Radio Canada Phénix : près des deux tiers des fonctionnaires fédéraux concernés au Manitoba. Avec citations de Marianne Hladun.
Winnipeg Free Press Union asks cities to lobby feds to fix Phoenix pay system. With quotes from Marianne Hladun (text below).
OTTAWA — The largest federal public service union is calling on Manitoba municipalities to pressure Ottawa to fix the disastrous Phoenix pay system, after documents revealed two-thirds of federal workers in the province have pay issues.
"It’s time for the communities to step up and call on the government to fix this as well, because the impact is felt everywhere," said Marianne Hladun, Prairies vice-president for the Public Service Alliance of Canada.
PHIL HOSSACK / WINNIPEG FREE PRESS FILES
‘The impact is felt everywhere,” Marianne Hladun, of the Public Service Alliance of Canada, said of problems with the Phoenix pay system.
She was reacting to documents tabled in Parliament that show 6,464 Manitobans who are employed by federal agencies and departments are being underpaid or overpaid, or have had problems with their benefits. That accounts for 64 per cent of the 10,087 federal civil servants in the province.
"They are not putting anything into the economy. They’re not buying a new car… they’re not putting their kids in hockey camp. They’re not doing these things because they’re not getting what they’re owed."
Hladun wouldn’t give specifics, but said "basically every single workplace that is paid through Phoenix is experiencing problems."
Federal entities in Winnipeg include the Canadian Grain Commission, the National Microbiology Laboratory and Transport Canada. Manitoba houses four major agriculture research hubs.
Hladun believes employees who aren’t being paid are the government’s priority. She said some employees in acting positions, and those who worked overtime, have gone a year without top-up pay. She said some workers have been forced to move into cheaper apartments. Others are dealing with overpayments that will push them into another tax bracket.
Ottawa has offered to rectify tax issues and compensate employees for accounting fees (and even loans in some cases), although some workers say the system for receiving compensation is tough to navigate.
As a result, Hladun said, Prairie public servants have forgone simple activities: "a family vacation, going out to a movie and pizza with the kids — because they’re just not sure."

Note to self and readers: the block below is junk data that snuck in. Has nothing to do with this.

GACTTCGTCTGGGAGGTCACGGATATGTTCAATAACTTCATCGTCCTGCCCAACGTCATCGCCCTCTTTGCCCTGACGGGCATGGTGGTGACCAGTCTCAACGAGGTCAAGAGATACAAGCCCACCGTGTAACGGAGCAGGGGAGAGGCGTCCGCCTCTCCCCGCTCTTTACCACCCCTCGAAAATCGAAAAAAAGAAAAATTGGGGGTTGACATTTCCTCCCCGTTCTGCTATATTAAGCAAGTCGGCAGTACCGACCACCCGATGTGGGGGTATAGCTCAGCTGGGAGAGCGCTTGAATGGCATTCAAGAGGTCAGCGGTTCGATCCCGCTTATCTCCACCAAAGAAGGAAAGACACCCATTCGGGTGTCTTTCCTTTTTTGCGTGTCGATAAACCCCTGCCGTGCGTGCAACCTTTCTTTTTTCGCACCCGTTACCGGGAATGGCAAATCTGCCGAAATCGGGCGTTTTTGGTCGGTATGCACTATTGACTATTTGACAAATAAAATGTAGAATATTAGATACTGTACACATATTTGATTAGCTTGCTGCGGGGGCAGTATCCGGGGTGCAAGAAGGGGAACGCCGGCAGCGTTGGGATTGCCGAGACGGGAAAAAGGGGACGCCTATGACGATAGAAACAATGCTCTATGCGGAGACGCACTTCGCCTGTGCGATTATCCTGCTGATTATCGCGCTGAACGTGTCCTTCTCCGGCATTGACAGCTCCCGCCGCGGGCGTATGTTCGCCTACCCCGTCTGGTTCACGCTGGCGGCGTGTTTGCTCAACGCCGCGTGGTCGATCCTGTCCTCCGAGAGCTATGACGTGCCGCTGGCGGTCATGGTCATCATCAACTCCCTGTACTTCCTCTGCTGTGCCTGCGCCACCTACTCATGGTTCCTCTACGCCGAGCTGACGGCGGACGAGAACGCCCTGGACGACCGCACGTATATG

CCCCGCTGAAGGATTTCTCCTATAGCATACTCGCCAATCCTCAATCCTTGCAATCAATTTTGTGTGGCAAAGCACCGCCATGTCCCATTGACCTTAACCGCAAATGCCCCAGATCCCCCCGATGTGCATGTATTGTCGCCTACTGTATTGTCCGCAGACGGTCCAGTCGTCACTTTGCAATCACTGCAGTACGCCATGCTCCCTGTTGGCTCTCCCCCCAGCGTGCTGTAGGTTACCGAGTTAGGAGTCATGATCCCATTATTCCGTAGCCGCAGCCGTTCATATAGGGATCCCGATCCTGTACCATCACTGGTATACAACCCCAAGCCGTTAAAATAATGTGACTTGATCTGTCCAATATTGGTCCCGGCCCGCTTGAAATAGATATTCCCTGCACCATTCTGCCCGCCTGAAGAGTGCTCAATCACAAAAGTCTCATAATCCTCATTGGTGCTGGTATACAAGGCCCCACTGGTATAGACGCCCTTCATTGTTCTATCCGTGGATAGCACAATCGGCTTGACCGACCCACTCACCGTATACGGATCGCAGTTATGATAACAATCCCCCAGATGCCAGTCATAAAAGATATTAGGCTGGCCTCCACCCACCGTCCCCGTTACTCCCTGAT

She said workers in Churchill face skyrocketing living costs and have unstable bank accounts.
Hladun said other towns could follow the lead of officials in Prince Albert, Sask. Last September, Prince Albert’s city council voted to write to Ottawa about the Phoenix pay system, saying it caused negative spinoffs for local businesses.
A staggering 92 per cent of federal employees in Saskatchewan have endured problems with their paycheques.
"We usually don’t interfere with other governments’ business, but this is affecting the economic benefits of our community," Mayor Greg Dionne told the Prince Albert Daily Herald at the time.
The former Harper government purchased and launched Phoenix, while the Trudeau government expanded it, with the intention of centralizing payments for a quarter-million federal employees. An audit estimated it has instead caused problems that will cost $1 billion.
Hladun said PSAC and other unions have offered Ottawa "advice and support," but didn’t give specifics.
Public Services Minister Carla Qualtrough’s office said Thursday stabilizing Phoenix "remains our top priority," and they’re looking at "longer-term options" that may replace the system.
"The problems faced by government employees as a result of the Phoenix pay system are totally unacceptable and our government is doing everything it can to resolve pay issues as quickly as possible," Ashley Michnowski wrote.
"We continue to work closely and collaboratively with public sector unions, and we take any suggestion that might help limit the financial hardship faced by our employees very seriously."